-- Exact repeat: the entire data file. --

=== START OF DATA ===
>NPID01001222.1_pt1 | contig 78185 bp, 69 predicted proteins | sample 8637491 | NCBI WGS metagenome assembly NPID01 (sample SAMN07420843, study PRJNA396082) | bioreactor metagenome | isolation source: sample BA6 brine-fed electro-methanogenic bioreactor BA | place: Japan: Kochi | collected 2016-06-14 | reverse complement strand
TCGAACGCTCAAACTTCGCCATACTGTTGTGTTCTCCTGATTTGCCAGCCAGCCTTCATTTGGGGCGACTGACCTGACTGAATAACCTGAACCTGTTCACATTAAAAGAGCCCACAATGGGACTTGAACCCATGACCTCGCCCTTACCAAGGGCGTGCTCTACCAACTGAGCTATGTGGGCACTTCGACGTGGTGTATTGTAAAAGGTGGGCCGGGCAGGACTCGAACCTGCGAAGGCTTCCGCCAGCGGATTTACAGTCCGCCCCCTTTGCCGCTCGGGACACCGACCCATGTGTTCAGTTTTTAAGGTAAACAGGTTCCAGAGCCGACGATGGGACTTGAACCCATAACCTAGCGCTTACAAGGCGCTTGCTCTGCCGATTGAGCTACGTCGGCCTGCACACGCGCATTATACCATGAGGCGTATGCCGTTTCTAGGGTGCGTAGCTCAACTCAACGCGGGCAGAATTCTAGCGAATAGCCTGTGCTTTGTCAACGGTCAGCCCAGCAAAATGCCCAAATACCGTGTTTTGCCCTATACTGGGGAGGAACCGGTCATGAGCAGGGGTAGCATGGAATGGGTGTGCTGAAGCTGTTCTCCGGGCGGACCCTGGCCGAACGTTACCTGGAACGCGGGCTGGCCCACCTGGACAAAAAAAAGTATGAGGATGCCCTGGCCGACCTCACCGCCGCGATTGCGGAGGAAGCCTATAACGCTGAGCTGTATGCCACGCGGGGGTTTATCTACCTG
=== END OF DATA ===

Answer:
>NPID01001222.1_pt1 | contig 78185 bp, 69 predicted proteins | sample 8637491 | NCBI WGS metagenome assembly NPID01 (sample SAMN07420843, study PRJNA396082) | bioreactor metagenome | isolation source: sample BA6 brine-fed electro-methanogenic bioreactor BA | place: Japan: Kochi | collected 2016-06-14 | reverse complement strand
TCGAACGCTCAAACTTCGCCATACTGTTGTGTTCTCCTGATTTGCCAGCCAGCCTTCATTTGGGGCGACTGACCTGACTGAATAACCTGAACCTGTTCACATTAAAAGAGCCCACAATGGGACTTGAACCCATGACCTCGCCCTTACCAAGGGCGTGCTCTACCAACTGAGCTATGTGGGCACTTCGACGTGGTGTATTGTAAAAGGTGGGCCGGGCAGGACTCGAACCTGCGAAGGCTTCCGCCAGCGGATTTACAGTCCGCCCCCTTTGCCGCTCGGGACACCGACCCATGTGTTCAGTTTTTAAGGTAAACAGGTTCCAGAGCCGACGATGGGACTTGAACCCATAACCTAGCGCTTACAAGGCGCTTGCTCTGCCGATTGAGCTACGTCGGCCTGCACACGCGCATTATACCATGAGGCGTATGCCGTTTCTAGGGTGCGTAGCTCAACTCAACGCGGGCAGAATTCTAGCGAATAGCCTGTGCTTTGTCAACGGTCAGCCCAGCAAAATGCCCAAATACCGTGTTTTGCCCTATACTGGGGAGGAACCGGTCATGAGCAGGGGTAGCATGGAATGGGTGTGCTGAAGCTGTTCTCCGGGCGGACCCTGGCCGAACGTTACCTGGAACGCGGGCTGGCCCACCTGGACAAAAAAAAGTATGAGGATGCCCTGGCCGACCTCACCGCCGCGATTGCGGAGGAAGCCTATAACGCTGAGCTGTATGCCACGCGGGGGTTTATCTACCTG